A product of vocally imitating complex bop solos, vocalese grew into a respectable singular art form under its most famous practitioners, King Pleasure and Eddie Jefferson. On the swinging Centerpiece, Giacomo Gates uses these two giants as touchstones and makes the genre his own.
In addition to his deep, rich tonal quality, Gates' impressive vocal arsenal includes whistling, scat and mood-inducing intros. He uses these talents to lead us through a delightfully varied program consisting of ballads, blues and bop. Things begin with an easy "Summertime" groove that has the Gershwin classic stripped down by Ray Drummond's bass, only to be kicked up a notch by pianist Harold Danko's chords and Greg Bandy's drumming. Danko's chordal backdrops augment tunes like Tadd Dameron's lyricised "Lady Bird," while his solo breaks inventively explore standards like "All of Me."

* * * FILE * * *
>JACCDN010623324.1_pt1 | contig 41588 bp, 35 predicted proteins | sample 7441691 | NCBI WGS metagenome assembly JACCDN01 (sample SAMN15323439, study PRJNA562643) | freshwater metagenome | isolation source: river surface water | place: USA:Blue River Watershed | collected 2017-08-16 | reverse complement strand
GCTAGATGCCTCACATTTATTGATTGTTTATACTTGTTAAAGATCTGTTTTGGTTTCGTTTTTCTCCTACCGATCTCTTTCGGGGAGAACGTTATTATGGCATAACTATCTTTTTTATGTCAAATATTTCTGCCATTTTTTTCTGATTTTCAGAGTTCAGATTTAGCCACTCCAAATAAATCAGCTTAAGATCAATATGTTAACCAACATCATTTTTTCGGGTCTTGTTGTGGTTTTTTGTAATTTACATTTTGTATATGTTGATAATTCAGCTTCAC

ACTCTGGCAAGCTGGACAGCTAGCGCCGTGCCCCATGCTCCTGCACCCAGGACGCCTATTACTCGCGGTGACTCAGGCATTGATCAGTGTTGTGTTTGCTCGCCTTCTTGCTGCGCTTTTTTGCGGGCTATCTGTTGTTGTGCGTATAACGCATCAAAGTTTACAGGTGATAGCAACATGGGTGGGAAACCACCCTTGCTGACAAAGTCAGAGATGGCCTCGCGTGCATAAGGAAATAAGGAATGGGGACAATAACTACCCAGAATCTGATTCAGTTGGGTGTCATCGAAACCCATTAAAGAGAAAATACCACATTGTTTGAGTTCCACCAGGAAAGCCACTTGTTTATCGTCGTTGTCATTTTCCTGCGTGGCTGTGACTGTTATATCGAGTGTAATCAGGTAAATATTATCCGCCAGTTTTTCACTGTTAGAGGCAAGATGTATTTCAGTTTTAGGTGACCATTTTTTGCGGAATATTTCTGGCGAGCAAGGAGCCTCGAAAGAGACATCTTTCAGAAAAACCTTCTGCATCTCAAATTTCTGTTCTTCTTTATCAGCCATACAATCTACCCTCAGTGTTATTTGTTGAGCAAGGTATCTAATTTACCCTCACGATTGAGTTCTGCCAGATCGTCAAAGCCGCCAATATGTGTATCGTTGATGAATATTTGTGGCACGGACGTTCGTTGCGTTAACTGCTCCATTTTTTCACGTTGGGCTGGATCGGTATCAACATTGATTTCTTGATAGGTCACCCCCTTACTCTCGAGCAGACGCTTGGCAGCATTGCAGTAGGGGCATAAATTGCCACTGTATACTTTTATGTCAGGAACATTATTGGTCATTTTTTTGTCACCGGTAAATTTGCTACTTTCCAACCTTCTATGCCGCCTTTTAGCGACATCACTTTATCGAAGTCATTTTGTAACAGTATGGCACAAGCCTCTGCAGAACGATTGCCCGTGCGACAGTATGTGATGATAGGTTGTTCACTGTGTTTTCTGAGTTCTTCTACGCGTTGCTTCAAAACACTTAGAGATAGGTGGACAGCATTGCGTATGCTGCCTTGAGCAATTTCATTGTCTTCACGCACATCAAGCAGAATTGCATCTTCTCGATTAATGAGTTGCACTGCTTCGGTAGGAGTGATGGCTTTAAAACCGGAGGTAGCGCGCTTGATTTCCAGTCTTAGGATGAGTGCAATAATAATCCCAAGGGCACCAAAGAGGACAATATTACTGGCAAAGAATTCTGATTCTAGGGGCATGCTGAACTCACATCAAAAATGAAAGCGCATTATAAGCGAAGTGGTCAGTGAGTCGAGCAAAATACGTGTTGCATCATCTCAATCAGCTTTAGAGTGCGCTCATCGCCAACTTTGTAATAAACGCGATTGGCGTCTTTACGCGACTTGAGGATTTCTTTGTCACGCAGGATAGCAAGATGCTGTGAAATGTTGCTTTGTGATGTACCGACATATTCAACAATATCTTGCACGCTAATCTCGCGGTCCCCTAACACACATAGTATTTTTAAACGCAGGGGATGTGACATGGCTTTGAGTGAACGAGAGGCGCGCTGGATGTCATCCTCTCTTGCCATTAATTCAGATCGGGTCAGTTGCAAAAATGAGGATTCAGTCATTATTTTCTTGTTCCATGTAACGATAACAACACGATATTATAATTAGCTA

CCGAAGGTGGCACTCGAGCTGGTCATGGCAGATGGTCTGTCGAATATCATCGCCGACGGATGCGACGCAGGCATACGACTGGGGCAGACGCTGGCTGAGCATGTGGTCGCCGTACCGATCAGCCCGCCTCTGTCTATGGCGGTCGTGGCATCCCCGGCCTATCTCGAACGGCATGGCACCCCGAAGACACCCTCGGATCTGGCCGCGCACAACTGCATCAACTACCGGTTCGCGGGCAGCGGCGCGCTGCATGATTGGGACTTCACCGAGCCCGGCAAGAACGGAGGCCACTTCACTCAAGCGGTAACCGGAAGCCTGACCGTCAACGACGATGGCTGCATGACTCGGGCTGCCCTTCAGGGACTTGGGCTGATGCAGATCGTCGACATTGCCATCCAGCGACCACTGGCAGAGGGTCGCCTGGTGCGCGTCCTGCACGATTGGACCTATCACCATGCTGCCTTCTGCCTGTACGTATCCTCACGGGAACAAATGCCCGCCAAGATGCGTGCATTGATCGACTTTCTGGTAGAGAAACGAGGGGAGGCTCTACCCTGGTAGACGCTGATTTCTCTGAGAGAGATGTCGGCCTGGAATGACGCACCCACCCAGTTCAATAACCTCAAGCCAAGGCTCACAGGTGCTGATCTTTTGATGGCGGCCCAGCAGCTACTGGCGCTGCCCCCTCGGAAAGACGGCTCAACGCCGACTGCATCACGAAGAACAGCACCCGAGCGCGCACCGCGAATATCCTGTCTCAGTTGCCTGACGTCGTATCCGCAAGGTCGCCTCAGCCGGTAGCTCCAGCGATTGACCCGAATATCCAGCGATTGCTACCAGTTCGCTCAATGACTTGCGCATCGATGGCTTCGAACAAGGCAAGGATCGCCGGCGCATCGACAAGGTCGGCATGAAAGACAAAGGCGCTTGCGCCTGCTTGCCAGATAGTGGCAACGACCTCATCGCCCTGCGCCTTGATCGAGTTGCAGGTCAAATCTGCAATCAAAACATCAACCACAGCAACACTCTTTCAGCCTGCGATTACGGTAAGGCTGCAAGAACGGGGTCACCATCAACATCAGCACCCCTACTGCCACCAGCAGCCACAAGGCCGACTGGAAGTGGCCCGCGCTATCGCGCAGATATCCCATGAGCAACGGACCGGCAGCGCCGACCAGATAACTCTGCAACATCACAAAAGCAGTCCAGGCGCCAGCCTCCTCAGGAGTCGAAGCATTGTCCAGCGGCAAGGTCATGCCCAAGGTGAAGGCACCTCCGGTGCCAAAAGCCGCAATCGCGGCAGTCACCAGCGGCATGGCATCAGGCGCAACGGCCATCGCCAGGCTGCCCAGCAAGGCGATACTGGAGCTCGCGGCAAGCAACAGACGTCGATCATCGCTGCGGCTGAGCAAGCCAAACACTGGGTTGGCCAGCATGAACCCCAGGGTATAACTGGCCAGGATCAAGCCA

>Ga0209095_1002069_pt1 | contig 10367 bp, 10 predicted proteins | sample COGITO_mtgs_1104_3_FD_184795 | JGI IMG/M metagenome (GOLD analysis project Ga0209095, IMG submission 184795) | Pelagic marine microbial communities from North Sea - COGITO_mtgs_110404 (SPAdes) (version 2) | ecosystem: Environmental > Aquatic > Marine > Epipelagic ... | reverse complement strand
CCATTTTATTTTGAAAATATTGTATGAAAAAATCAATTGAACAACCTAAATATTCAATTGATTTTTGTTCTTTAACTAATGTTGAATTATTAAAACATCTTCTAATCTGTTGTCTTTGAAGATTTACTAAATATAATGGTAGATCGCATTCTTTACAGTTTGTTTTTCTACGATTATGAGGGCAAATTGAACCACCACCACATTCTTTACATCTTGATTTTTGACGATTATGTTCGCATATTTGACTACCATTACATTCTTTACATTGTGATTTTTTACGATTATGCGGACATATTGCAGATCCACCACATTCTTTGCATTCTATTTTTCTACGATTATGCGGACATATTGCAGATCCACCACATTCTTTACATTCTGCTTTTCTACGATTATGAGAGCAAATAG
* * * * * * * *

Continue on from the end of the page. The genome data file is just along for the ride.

The trio traverses the diverse program in style and guest appearances by guitarist Vic Juris and saxophonist Vincent Herring do much to expand the overall soundscape. Juris uses his guitar to color both the title cut and the Gene Ammons/King Pleasure classic "Hittin the Jug/Swan Song" blue, while Herring's sax solo sweetly complements Gates' vocalese on "How High the Moon/Ornithology" and swings with him on "Lady Bird." Herring then takes things a little more out on "Milestones" as Gates expertly executes his own inventively composed lyrical interpretation of the Miles Davis classic.
Cole Porter's "You'd Be So Nice To Come Home To" is given a laid back treatment that includes a pleasingly expressive mouth trombone solo before Gates leisurely drives from Chicago to L.A. by way of "Route 66." Gates uses the instrumental quality of his voice to effortlessly navigate the challenging phrasing, exacting lyric and precise tempo demands of Centerpiece to create an engaging, fun-filled session.